CETLUniversity of Cincinnati


Course Design: The Practical

Semester Conversion Support

Fine Tuning

  • Be careful to make meaningful, well-considered changes, taking into account proper assessment, and how to go about addressing change.

  • Consider getting early semester feedback to assess your students' learning.

Faculty Course Development Workshops

The Practical 1: The Teaching Syllabus

The Practical 2: Pacing

  • 10 Key Points for Rethinking Your Course
  • Assessment shows that most students need feedback within the first three weeks of a course
  • Rethink numbers of exams, assignments, etc.  Traditional midterm and final may not be the best for student learning (Students would have to retain 8 weeks rather than 5 weeks of material for midterm and final)

The Practical 3: Early Term Student Feedback

The Practical 4: Student Engagement, Rethinking Lecture & Class Time

  • Don't throw the baby out: lecturing can be effective
  • Consider retooling lectures for the new pace of semesters
  • Work to identify circumstances under which lecturing stops being effective
  • Find and develop alternative strategies that make use of content you've already developed
  • Consider your uses, and types, of student assessment such as Classroom Assessment Techniques (an intro to CATs via the Schreyer Institute). Are there more informal, low stakes opportunities for you to assess and improve your students' learning (see here)?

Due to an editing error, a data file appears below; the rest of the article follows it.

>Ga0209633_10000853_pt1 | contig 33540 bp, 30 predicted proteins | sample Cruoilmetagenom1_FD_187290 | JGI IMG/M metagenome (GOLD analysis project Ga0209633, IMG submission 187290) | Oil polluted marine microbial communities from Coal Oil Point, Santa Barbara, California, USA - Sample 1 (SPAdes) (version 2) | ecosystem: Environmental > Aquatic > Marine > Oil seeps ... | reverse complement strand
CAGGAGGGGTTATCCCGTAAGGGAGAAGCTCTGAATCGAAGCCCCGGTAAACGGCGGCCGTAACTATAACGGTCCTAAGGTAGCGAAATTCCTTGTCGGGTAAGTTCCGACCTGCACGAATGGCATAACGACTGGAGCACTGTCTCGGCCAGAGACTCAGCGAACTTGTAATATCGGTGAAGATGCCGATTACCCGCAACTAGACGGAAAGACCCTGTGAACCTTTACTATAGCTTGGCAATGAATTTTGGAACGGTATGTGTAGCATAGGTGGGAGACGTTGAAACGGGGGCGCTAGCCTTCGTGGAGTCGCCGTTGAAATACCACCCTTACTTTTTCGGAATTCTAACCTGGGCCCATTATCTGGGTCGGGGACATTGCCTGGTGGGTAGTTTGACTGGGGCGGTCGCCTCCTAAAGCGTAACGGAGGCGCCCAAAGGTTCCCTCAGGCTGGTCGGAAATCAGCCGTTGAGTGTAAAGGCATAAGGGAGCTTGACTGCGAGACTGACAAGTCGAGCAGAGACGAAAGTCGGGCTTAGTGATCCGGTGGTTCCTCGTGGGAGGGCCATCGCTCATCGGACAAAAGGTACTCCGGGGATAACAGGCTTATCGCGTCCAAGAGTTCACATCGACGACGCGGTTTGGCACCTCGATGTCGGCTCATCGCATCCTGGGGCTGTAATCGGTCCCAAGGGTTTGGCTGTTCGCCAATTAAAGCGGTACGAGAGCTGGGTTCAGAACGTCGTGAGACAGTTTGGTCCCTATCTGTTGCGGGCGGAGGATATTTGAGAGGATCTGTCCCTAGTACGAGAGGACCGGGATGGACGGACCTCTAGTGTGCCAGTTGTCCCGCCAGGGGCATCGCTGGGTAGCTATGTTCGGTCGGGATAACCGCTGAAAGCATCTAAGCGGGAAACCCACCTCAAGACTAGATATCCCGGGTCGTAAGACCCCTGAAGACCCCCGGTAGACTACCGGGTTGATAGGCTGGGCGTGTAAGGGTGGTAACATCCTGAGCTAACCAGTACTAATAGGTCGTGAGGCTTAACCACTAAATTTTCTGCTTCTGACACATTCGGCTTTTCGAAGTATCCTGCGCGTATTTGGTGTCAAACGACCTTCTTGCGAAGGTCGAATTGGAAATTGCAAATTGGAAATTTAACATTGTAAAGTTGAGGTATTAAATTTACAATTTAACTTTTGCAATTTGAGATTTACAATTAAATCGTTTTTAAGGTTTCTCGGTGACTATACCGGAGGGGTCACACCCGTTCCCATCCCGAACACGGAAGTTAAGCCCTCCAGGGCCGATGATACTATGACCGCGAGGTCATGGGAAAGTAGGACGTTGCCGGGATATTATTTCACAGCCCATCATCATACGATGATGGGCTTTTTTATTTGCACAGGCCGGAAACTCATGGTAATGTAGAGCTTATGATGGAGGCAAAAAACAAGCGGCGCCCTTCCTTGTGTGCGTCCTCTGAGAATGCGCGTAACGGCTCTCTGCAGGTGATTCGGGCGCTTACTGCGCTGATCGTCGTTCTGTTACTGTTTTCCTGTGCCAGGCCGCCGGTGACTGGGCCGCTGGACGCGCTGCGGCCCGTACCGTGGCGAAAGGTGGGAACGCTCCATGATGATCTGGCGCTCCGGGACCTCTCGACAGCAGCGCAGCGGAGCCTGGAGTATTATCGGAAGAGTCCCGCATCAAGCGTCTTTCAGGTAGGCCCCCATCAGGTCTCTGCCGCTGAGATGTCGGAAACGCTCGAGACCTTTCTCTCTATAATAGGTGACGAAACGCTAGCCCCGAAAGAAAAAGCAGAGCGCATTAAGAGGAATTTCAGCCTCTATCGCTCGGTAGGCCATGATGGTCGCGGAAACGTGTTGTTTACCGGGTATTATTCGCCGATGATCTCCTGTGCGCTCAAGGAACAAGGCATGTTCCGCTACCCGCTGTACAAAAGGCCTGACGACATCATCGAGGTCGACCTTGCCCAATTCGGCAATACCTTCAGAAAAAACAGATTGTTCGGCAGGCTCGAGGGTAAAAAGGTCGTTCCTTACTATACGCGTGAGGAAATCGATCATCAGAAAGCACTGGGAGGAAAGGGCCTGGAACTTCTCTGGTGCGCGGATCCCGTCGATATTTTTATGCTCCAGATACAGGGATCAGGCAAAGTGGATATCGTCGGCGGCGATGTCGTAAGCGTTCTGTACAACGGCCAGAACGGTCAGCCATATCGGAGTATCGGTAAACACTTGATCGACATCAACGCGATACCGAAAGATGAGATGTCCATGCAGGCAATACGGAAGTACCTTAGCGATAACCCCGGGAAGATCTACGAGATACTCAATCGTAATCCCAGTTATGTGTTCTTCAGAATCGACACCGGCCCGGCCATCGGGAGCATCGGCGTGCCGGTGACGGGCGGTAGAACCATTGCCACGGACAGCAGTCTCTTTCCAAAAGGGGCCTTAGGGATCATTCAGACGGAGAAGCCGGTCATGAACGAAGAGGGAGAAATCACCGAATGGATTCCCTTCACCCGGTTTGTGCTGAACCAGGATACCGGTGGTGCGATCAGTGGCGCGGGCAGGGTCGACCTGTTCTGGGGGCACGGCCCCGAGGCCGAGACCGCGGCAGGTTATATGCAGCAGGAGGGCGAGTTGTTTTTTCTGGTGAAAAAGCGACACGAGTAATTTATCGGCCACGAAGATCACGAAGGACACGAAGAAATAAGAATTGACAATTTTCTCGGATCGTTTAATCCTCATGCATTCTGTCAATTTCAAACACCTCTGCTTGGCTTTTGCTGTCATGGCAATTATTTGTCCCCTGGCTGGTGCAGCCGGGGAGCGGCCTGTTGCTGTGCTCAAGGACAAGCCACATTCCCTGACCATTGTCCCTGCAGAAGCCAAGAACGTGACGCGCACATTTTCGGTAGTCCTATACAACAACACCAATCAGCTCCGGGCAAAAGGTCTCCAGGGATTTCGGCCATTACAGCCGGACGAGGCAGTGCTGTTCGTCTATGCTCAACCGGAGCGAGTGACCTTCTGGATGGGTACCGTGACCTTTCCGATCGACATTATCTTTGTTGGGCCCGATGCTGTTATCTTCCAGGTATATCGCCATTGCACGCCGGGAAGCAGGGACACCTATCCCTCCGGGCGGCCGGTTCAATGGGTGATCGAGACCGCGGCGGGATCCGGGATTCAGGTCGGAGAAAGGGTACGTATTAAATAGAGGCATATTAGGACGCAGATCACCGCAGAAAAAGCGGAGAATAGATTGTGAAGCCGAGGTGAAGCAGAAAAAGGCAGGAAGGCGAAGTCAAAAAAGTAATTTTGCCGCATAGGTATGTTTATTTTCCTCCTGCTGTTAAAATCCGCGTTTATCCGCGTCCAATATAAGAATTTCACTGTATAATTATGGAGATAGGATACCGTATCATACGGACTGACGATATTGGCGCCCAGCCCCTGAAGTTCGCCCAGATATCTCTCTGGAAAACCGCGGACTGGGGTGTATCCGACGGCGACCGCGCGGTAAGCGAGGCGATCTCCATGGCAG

The Practical 5: Alternative Teaching Strategies

The Practical 6: Articles on Teaching Worth Your Time

  • Dee Fink's A Self-Directed Guide to Designing Courses for Significant Learning: A step-by-step guide to integrated course design, which will help you create effective and achievable learning experiences for your students.
  • Metacognition and Student Learning: This Chronicle of Higher Education article illustrates the importance of early and on-going formative assessments feedback for students and how it helps students improve their understanding and perform better on exams and other high-stakes assignments.
  • Standing Up for Teaching: Read how faculty in the STEM disciplines at Johns Hopkins are integrating active-learning approaches in their courses to improve (already terrific) retention and graduate rates.